If clothing is a big part of your sewing time, you’ll also want to invest in an invisible zipper foot. I have bought the universal plastic foot available in many fabric stores. I found it to be flimsy and undependable. I recommend you buy the metal foot that is designed for your own machine.

Read More: All About Zippers (And How to Install Them!)

Buttonhole Foot

If your machine has a one-step buttonhole option, it should have come with a sliding buttonhole foot. You place the button in one end, and the machine uses it to sew the perfect-sized buttonhole.

Button Foot

Machines with the option of lowering the feed dogs sometimes come with a button foot. This foot holds a button in place while it’s sewn on with the correct size zigzag stitch.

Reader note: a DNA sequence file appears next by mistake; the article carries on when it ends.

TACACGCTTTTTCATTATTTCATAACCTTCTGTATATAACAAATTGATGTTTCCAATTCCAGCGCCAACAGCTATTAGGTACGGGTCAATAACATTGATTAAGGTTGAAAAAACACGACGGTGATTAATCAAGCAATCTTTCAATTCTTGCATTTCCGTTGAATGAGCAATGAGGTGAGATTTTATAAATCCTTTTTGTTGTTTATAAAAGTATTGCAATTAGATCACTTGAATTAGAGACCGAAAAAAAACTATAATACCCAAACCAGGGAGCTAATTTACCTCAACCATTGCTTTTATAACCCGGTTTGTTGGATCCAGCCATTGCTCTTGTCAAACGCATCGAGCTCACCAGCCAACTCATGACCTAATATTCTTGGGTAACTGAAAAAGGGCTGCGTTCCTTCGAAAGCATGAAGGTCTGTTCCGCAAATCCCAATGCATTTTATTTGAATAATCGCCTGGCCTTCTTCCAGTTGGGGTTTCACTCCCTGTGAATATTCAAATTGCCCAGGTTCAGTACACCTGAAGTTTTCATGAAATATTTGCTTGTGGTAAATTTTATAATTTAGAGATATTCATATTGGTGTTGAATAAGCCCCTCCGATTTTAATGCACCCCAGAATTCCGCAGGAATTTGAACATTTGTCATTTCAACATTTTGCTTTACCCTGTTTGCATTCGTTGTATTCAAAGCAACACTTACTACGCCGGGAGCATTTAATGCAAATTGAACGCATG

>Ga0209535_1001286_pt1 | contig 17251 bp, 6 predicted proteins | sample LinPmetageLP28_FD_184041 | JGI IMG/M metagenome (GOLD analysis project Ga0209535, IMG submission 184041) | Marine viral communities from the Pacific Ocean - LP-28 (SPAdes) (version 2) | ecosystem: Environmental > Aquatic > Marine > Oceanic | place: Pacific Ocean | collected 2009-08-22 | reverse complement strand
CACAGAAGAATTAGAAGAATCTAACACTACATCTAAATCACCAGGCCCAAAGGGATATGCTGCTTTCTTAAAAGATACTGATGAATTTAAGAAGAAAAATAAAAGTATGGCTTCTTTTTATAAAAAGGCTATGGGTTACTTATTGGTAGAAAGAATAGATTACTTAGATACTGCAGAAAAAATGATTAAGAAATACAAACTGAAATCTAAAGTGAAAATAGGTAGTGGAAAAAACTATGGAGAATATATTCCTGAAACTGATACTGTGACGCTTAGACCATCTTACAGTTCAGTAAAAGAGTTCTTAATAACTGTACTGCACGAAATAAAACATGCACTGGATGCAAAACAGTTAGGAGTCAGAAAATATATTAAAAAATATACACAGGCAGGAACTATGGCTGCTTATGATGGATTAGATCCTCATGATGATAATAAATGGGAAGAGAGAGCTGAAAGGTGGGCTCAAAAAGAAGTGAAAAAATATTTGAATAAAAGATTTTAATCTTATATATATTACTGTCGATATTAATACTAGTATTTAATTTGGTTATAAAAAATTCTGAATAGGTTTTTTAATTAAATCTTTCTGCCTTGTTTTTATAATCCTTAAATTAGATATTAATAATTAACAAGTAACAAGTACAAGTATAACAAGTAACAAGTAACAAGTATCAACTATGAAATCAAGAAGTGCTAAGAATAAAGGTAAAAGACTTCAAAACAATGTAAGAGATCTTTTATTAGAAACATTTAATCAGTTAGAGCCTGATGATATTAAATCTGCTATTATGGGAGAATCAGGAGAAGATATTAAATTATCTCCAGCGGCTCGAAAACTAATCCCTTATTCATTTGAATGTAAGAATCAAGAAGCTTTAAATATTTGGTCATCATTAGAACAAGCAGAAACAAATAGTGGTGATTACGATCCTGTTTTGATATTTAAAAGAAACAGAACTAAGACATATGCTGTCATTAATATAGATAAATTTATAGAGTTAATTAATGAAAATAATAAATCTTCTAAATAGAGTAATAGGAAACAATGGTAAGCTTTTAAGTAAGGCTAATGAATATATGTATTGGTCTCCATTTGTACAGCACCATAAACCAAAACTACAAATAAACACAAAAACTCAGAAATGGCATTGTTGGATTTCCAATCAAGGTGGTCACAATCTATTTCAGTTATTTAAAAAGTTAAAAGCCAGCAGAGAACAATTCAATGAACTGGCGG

2. Hems, Tape, and Edge Presser Feet

There should never be any raw fabric edges showing on a finished piece (except for effect). Edges can be finished in a variety of ways; by hemming, decorative edging, or bias tape.

Blind Hem Foot

Hemming is the most common way to finish an edge to the exact length you need. For many garments and curtains, this hem will be invisible on the outside of the piece. Many machines have a specific stitch to accomplish this and a presser foot to help you line up and control the stitches and fabric.

Narrow Hem Foot

Some garments, such as prom dresses, have a very narrow, visible hem. These hems are difficult to do with accuracy. A special foot is a godsend if you have many edges to finish in this way. The feet may have different names, but a description should identify the foot as one that turns under a small amount of fabric and holds it in place for stitching.

Bias Tape Binder

If you’ve ever tried to attach bias tape to an edge, only to find you’ve missed the tape altogether in places on the backside, you’ll understand the value of a binder foot. Again, the foot may have a slightly different name for your brand, so read descriptions carefully until you find the right one. There are even some that are made for turning corners.